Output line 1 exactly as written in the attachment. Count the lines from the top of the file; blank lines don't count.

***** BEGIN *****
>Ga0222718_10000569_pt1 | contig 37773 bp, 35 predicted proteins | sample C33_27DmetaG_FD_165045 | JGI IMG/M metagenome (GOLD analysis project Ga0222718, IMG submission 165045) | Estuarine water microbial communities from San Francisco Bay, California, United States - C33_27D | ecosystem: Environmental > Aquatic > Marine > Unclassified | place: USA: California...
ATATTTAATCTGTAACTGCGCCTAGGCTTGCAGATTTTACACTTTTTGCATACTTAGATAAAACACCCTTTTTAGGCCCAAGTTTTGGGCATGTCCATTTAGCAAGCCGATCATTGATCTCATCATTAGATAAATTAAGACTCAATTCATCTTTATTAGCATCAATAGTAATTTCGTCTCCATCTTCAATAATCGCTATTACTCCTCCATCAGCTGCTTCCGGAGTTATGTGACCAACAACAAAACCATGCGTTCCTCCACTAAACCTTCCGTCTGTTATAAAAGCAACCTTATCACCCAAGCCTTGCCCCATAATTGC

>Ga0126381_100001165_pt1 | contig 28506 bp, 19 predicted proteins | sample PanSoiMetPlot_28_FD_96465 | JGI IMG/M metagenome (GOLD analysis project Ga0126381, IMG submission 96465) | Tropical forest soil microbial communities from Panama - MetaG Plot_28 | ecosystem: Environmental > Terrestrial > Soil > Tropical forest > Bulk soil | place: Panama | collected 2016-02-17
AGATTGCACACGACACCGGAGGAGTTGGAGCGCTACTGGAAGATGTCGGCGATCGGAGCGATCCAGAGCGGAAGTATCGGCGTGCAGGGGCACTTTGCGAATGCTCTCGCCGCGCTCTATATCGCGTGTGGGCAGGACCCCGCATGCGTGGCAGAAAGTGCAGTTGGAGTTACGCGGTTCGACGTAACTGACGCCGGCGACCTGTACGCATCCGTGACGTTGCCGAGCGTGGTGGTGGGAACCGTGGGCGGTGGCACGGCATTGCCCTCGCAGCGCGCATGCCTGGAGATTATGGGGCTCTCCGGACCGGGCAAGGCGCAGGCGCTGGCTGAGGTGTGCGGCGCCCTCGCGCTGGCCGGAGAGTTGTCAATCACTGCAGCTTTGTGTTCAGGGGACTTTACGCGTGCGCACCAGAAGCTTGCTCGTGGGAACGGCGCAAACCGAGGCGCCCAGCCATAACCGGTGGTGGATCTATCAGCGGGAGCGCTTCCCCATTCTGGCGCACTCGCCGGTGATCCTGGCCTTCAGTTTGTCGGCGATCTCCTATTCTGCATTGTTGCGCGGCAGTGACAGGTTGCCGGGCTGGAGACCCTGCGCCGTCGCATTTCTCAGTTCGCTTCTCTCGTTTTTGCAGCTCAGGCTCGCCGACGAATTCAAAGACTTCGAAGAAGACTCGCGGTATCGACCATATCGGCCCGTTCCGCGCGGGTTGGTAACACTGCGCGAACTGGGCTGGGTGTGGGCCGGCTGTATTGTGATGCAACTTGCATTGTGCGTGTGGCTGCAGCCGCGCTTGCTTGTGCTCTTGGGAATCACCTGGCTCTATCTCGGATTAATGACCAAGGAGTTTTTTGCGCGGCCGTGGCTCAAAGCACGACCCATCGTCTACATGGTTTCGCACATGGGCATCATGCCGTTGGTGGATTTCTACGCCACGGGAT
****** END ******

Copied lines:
>Ga0222718_10000569_pt1 | contig 37773 bp, 35 predicted proteins | sample C33_27DmetaG_FD_165045 | JGI IMG/M metagenome (GOLD analysis project Ga0222718, IMG submission 165045) | Estuarine water microbial communities from San Francisco Bay, California, United States - C33_27D | ecosystem: Environmental > Aquatic > Marine > Unclassified | place: USA: California...